Film Enables Touch Displays That Respond to Bending, Heat
WURZBURG, Germany — A novel film could be used to make flexible displays that respond not only to touch but also to bending and heat.
Developed by a team from the Fraunhofer Institute for Silicate Research (ISC), the film is based on piezoelectric printing pastes that render flexible polymer films sensitive to deformation. Electronic pressure sensors can then be printed on them.
The film, which can be produced inexpensively, can also register changes in temperature, which allows their use as proximity detectors. The temperature sensitivity can be suppressed if it is undesirable for a particular application.
Sensitive flexible film for touch displays. Courtesy of Joanneum Research.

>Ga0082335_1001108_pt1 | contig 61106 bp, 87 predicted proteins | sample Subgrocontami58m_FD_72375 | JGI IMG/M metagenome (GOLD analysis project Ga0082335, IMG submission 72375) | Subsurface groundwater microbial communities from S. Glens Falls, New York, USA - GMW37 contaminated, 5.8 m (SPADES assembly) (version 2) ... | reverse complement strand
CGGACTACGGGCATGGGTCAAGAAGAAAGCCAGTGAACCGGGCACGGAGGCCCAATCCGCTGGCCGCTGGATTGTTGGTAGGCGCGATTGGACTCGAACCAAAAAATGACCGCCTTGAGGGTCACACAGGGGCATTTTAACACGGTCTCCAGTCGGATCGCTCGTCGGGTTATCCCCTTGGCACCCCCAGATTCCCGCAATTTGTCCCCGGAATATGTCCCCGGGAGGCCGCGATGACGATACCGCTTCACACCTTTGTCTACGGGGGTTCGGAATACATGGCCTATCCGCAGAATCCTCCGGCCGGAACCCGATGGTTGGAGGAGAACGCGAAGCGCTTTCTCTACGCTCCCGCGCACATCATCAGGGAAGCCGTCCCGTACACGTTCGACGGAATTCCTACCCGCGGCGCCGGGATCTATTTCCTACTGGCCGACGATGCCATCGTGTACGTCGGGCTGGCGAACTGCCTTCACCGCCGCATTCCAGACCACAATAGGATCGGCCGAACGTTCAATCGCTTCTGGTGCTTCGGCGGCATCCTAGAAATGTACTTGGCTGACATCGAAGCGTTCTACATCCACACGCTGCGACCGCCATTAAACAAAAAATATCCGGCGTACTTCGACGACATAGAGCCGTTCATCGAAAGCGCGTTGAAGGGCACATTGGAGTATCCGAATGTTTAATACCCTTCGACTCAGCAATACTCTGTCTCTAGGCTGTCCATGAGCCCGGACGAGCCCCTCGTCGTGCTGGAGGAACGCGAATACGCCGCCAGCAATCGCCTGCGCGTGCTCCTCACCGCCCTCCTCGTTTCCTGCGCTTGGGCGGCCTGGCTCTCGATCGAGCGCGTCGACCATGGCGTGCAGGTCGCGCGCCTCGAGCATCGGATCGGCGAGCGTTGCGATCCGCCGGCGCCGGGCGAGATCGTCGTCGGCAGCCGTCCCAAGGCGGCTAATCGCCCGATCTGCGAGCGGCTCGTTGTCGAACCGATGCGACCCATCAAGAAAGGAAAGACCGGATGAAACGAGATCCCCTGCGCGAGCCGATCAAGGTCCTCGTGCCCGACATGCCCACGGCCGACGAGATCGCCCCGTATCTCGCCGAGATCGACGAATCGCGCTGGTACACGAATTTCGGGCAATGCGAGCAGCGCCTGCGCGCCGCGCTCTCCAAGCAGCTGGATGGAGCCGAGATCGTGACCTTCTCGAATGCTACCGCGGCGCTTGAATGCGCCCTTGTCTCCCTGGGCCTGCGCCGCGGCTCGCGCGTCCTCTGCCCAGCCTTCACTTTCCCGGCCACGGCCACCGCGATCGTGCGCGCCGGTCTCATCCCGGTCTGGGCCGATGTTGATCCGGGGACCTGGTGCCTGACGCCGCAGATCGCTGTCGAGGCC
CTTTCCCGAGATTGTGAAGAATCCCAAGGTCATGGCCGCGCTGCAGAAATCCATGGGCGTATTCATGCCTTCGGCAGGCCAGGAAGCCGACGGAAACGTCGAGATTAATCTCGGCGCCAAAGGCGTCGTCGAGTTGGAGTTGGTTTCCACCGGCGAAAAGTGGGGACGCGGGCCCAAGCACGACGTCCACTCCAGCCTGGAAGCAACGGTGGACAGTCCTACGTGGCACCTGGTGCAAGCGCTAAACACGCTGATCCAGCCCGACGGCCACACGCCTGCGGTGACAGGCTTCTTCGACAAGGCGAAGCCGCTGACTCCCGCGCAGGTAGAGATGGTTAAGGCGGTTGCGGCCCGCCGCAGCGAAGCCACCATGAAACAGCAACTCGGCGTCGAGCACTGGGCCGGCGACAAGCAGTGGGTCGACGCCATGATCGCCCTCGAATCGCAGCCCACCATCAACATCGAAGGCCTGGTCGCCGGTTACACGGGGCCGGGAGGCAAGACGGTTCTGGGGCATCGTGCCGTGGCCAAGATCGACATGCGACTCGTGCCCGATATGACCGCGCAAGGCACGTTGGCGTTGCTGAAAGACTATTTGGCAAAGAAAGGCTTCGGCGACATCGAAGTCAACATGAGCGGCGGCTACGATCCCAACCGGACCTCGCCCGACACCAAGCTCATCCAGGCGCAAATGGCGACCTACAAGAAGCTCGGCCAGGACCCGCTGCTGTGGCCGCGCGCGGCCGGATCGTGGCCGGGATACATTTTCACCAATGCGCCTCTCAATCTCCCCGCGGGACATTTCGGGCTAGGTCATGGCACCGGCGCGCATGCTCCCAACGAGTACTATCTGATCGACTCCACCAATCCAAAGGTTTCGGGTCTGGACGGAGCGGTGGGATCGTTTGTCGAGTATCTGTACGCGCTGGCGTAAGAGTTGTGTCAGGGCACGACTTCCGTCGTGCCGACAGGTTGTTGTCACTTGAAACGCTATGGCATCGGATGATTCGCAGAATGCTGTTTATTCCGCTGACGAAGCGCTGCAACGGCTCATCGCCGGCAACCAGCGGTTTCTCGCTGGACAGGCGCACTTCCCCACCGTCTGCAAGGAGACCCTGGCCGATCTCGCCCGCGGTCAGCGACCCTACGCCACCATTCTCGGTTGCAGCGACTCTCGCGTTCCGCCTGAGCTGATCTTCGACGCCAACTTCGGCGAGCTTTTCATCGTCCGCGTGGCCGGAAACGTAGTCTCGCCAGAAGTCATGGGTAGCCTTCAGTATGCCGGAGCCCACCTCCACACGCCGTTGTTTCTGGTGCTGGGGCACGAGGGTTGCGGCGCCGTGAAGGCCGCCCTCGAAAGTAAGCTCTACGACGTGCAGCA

Printed polymer displays provide freedom of design because they are flexible enough to fit nearly any surface. They are also lighter and more robust than conventional touch-sensitive glass displays.
The film was developed under the European Flashed Project, which began in 2013, and has led to the creation of Flex Sense film by a team from ISC, Joanneum Research, the Media Interaction Lab of the University of Applied Sciences Upper Austria, Plastic Logic and Microsoft Research.
The researchers originally used particles containing lead, but are now working to develop an environmentally friendly material that will also not impede the technology’s sensitivity. They said other developments under the Flashed project “will help to realize large-area, lightweight, robust, flexible touchscreens in the future.”
For more information, visit www.flashed-project.eu.
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